This week, let's sample some of this music.
In terms of bridging the relationship between music and hallucinogens, The Beatles and the Beach Boys were the most pivotal. The Beatles introduced guitar feedback with "I Feel Fine" (1964), Indian instrumentation on "Norwegian Wood" (1965) and reversed tape sounds on "Rain" (1966). Drug references began to appear in their songs, for example, "Day Tripper" (1965), and more explicitly in "Tomorrow Never Knows" (1966).
Author George Case recognizes the Beatles' Rubber Soul and Revolver as the albums that "marked the authentic beginning of the psychedelic era", with Revolver's combination of otherworldly lyrical themes and studio experimentation signalling that psychedelic music "had irrevocably been launched".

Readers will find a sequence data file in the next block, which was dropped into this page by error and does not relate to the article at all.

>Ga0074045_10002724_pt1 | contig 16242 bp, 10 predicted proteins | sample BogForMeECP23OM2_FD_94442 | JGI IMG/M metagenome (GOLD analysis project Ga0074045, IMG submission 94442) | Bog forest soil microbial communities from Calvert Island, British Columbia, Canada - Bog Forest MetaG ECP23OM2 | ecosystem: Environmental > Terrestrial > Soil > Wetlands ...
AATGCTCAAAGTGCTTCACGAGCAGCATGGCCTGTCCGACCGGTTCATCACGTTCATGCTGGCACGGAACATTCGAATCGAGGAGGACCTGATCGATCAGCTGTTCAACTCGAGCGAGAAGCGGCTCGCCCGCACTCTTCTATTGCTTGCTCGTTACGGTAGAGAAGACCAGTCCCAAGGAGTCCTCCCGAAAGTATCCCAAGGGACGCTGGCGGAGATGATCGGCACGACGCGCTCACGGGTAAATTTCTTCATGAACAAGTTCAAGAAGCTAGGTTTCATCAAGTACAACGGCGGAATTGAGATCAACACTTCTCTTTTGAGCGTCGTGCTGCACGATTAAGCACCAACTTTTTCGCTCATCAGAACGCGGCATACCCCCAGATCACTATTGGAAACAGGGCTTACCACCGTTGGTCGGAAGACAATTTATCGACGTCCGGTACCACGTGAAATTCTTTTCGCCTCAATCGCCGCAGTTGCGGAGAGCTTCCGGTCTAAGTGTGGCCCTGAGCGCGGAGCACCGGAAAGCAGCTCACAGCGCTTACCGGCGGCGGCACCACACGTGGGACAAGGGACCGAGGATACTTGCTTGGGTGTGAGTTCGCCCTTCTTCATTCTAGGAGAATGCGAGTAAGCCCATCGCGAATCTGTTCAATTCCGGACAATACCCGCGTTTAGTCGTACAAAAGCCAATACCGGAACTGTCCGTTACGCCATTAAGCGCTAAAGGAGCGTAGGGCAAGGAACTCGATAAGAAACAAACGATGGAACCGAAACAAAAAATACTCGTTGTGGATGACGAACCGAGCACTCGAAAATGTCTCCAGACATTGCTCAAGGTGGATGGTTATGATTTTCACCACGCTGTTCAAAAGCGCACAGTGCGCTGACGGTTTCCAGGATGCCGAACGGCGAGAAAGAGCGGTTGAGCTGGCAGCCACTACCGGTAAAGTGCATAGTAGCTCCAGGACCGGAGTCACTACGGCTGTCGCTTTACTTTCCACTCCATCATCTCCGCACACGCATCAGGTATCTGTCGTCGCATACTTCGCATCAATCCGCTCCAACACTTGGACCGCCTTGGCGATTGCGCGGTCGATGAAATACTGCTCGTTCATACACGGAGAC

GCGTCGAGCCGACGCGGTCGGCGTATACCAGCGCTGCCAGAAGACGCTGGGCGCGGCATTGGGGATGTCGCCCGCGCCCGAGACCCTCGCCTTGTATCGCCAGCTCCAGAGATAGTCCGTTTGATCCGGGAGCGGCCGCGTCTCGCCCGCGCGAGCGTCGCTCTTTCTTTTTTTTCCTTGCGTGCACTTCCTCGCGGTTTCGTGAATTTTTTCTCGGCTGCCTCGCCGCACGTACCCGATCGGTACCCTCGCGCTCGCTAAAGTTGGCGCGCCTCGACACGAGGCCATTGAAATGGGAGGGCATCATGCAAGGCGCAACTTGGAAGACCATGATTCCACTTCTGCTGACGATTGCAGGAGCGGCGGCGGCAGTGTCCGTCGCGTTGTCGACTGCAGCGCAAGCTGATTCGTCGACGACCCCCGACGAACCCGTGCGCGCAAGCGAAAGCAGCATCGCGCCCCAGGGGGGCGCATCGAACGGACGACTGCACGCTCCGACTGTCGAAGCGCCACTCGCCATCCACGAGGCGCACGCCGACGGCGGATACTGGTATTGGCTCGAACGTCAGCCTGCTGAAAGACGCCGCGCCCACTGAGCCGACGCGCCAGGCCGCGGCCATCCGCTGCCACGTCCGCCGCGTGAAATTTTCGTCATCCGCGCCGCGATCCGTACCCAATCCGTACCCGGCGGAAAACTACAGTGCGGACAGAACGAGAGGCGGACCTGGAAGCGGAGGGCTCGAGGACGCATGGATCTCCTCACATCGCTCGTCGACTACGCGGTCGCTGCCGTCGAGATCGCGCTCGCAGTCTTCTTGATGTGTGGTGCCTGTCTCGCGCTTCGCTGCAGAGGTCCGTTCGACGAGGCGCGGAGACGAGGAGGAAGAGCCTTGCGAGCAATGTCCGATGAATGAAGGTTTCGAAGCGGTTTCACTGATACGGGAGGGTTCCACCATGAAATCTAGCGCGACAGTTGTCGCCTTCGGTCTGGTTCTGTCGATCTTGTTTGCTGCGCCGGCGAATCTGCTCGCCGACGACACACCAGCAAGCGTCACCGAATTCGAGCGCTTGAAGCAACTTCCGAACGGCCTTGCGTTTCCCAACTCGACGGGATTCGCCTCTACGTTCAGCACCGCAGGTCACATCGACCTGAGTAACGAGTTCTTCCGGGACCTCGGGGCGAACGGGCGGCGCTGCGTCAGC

Brian Wilson of The Beach Boys attempted to translate the effects of LSD into music for the group's album Pet Sounds (1966), which significantly heightened the visibility of psychedelic rock.
Pet Sounds peaked at number 10 in the US and number 2 in the UK. This helped the Beach Boys become the strongest selling album group in the UK for the final quarter of 1966, dethroning the three-year reign of native bands such as the Beatles.
As psychedelia emerged as a mainstream and commercial force, it would be reflected in pop music. Pet Sounds is credited for sparking a psychedelic pop revolution, inspiring mainstream pop acts to take part in the psychedelic culture.